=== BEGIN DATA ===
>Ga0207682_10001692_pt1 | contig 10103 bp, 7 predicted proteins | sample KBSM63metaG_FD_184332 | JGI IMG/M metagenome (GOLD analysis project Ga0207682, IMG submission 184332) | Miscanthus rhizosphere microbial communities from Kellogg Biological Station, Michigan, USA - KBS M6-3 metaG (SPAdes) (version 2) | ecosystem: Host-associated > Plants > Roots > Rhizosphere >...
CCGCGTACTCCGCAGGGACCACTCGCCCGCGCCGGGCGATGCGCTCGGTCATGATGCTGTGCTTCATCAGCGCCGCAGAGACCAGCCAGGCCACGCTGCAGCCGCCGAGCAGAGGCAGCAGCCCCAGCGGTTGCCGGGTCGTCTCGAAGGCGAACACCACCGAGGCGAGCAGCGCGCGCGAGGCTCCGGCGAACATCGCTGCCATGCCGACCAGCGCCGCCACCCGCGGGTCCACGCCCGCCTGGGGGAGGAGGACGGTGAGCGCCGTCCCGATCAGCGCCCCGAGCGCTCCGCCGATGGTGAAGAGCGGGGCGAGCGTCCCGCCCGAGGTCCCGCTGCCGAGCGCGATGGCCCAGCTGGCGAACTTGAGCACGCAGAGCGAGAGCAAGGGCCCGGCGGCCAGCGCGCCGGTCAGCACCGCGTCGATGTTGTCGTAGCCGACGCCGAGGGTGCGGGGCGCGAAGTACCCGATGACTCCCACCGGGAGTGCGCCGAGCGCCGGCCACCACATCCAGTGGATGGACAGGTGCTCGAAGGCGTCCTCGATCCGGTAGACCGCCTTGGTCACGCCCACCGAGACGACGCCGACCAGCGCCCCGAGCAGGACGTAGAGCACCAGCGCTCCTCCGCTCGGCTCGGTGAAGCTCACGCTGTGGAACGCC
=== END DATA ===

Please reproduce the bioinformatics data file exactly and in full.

>Ga0207682_10001692_pt1 | contig 10103 bp, 7 predicted proteins | sample KBSM63metaG_FD_184332 | JGI IMG/M metagenome (GOLD analysis project Ga0207682, IMG submission 184332) | Miscanthus rhizosphere microbial communities from Kellogg Biological Station, Michigan, USA - KBS M6-3 metaG (SPAdes) (version 2) | ecosystem: Host-associated > Plants > Roots > Rhizosphere >...
CCGCGTACTCCGCAGGGACCACTCGCCCGCGCCGGGCGATGCGCTCGGTCATGATGCTGTGCTTCATCAGCGCCGCAGAGACCAGCCAGGCCACGCTGCAGCCGCCGAGCAGAGGCAGCAGCCCCAGCGGTTGCCGGGTCGTCTCGAAGGCGAACACCACCGAGGCGAGCAGCGCGCGCGAGGCTCCGGCGAACATCGCTGCCATGCCGACCAGCGCCGCCACCCGCGGGTCCACGCCCGCCTGGGGGAGGAGGACGGTGAGCGCCGTCCCGATCAGCGCCCCGAGCGCTCCGCCGATGGTGAAGAGCGGGGCGAGCGTCCCGCCCGAGGTCCCGCTGCCGAGCGCGATGGCCCAGCTGGCGAACTTGAGCACGCAGAGCGAGAGCAAGGGCCCGGCGGCCAGCGCGCCGGTCAGCACCGCGTCGATGTTGTCGTAGCCGACGCCGAGGGTGCGGGGCGCGAAGTACCCGATGACTCCCACCGGGAGTGCGCCGAGCGCCGGCCACCACATCCAGTGGATGGACAGGTGCTCGAAGGCGTCCTCGATCCGGTAGACCGCCTTGGTCACGCCCACCGAGACGACGCCGACCAGCGCCCCGAGCAGGACGTAGAGCACCAGCGCTCCTCCGCTCGGCTCGGTGAAGCTCACGCTGTGGAACGCC